Five years ago, when I was vacillating over whether or not to take the step up from commenting on other people's blogs to starting a blog of my own, perhaps the biggest concern I had was the risk of opening a comment column to...well, to the world. After all, I certainly wouldn't want to wake up of a morning, sit down with a cup of coffee and find myself confronted with some of the comments I'd made.
In the end I decided to risk it. After all, as Wilhelm observed in his magnificent Ten Glorious Years post, in extremis you can always just switch people off because "life is too short to put up with that sort of thing".
|Judging by the moss on the boots I'm guessing this place gets a lot of rain.|
So far, fingers crossed, that hasn't been necessary. Most of the comments here are well-intentioned, good-mannered and a pleasure to receive. I'm very poor at checking my spam folder so most of the automated nonsense there goes unseen. Apologies to anyone who may have had a comment left there to languish but there are only so many hours in the day.
The best thing about comments is how much you learn. I try to fact-check before I post but this is a blog not The New Yorker and sometimes I just wing it. It's great to be corrected or be given fresh information by better-informed readers who just want to help, not score points.
Last week I had two extremely welcome comments that I was happy to put to immediate use. One was from an anonymous reader who explained, with appropriate links, how to access the nested levels of DCUO's Style tab so that I could undo the creation error that gave my new character banana-yellow lips.
|Tell me again. Why can't we just start here?|
The other comment was from Kaozz of ECTMMO. She was one of the few people who read my recent post on how much I was looking forward to trying AdventureQuest 3D. The AQ3D fan club doesn't seem to have many members in this neck of the blogging woods. It might just be me, Syp and Kaozz because that post probably had the fewest views of any post this year.
Although I mentioned in the post that Artix Entertainment was planning on doing some Closed Beta giveaways I hadn't come across any on the MMO sites I read and I hadn't taken the trouble to look any further. Luckily Kaozz had spotted that there were keys to be had at MMORPG.com, a site I haven't looked at in years, and thanks to her alert in the comments I was able to snag one of the last few.
They were down to a hundred and fifty or so by the time I arrived and that had dropped to just over a hundred in the time it took me to make and register new accounts for both MMORPG.com and AQ3D. It's not a quick process, let me tell you.
|I'll come back when you're ready.|
Character Creation was very simple and straightforward. Four classes, two genders, one race. Some basic appearance choices. In and out in a couple of minutes. That leads into a strange kind of limbo wasteland introduction that I didn't really understand, where your character is confined to a very small area with never-ending skeleton spawns and a quest to find a wheel for a wagon to get you out of there.
I couldn't find the wheel and the quest interface was far from clear. After a few frustrating minutes I gave up wheel-hunting and just clicked on the "Travel" option the goblin-analog was offering. A swift loading screen and intro movie later and there I was in the real starting town of Battleon.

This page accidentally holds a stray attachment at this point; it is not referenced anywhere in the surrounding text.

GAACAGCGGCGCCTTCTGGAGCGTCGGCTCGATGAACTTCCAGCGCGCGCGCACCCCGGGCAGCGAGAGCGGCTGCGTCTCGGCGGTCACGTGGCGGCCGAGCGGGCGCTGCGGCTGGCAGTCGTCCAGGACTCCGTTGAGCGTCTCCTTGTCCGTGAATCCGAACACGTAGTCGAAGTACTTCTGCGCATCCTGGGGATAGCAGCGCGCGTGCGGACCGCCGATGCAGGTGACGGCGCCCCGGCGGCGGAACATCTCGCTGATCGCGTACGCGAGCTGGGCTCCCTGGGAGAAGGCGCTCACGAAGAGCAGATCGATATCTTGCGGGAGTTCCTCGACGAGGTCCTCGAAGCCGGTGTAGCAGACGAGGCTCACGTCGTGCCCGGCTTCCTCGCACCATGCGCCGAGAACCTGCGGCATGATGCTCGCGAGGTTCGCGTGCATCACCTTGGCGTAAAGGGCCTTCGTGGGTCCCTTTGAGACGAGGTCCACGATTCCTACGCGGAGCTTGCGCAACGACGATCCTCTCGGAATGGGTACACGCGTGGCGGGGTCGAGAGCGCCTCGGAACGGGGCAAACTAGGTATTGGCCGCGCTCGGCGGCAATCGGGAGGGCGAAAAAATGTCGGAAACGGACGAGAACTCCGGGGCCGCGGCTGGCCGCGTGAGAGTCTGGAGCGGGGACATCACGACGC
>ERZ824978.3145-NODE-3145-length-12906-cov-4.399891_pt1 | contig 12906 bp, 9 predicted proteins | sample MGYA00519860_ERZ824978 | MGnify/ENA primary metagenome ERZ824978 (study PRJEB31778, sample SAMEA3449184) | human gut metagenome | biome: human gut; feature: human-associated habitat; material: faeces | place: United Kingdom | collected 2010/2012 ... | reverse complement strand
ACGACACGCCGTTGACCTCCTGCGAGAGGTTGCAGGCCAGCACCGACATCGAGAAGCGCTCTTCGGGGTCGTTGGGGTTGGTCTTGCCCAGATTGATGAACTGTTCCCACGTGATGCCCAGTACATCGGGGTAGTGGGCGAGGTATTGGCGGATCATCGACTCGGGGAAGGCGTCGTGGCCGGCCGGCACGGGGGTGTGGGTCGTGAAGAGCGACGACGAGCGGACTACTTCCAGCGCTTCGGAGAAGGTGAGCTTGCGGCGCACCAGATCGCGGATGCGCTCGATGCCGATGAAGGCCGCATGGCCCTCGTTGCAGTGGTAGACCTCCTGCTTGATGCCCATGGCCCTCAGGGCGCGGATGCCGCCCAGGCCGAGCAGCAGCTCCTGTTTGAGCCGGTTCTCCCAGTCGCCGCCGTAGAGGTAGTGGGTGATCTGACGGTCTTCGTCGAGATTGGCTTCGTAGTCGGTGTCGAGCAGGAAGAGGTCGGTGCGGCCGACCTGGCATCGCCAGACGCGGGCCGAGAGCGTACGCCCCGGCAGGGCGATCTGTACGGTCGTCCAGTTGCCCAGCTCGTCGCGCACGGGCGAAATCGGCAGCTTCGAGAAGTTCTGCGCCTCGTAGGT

|Sorry, I can't concentrate on what you're saying with that...thing...watching me.|
I'm not entirely sure why we don't just get sent to Battleon directly from Character Creation or what the whole "I can't take you until you get me a wheel" thing was all about. That needs some tidying up or I need to L2P. From then on, though, everything was much clearer, smoother, better explained and a lot more fun.
It's apparent this is still beta. Most of the buildings and some paths to other areas come up short with an abrupt "Currently in Development" screen. There's plenty to be getting on with, though, with some nicely humorous, occasionally disturbing, quests and some delightfully designed creatures to kill.
Combat animations are fluid and satisfying and the UI overall is slick and extremely easy to use. The cross-platform aspect of the game is evident in the clustering of controls at the sides and corners of the screen, where thumbs will naturally find them on a phone or tablet. They work perfectly well for a mouse-clicker as well. It's an elegant solution.
|Prime example of meta. Her full name is Robina Hood and she puts the gold on the monsters that you kill so you can loot it. Of course back in the glory days of EQ we literally did do that...|
I played for a couple of hours and my character is around 10% into Level 3. What's more, everything is a tough fight. Take on a mob one level above you and expect it to be close. Get an add and expect to die. Go in the Level 4 dungeon at Level 3 and don't plan on making it past the first pull.
I died a lot. A lot. There doesn't seem to be much (any?) penalty for dying other than the delay and the shame but there doesn't need to be. This is a world that requires you to pay attention from the get-go. Try yoloing this and you will regret it. When you wake up.
|Surprisingly nihilistic. Or maybe fascist? Definitely not kitten and bunny talk anyway...|
The writing is interesting. The whole game has an off-kilter, meta feel to it, a kind of post-post-modern sub-ironic knowing-yet-innocent stance that reminds me somewhat of Project: Gorgon. This is fantasy gaming for sophisticated gamers who come with an innate understanding of the layered patina of the form. Or else it's for kids. Same thing, really.
Anyway, I enjoyed it. I will play more and write more as I learn more. Whether anyone else is interested I guess we will find out from the comments - or the lack of them.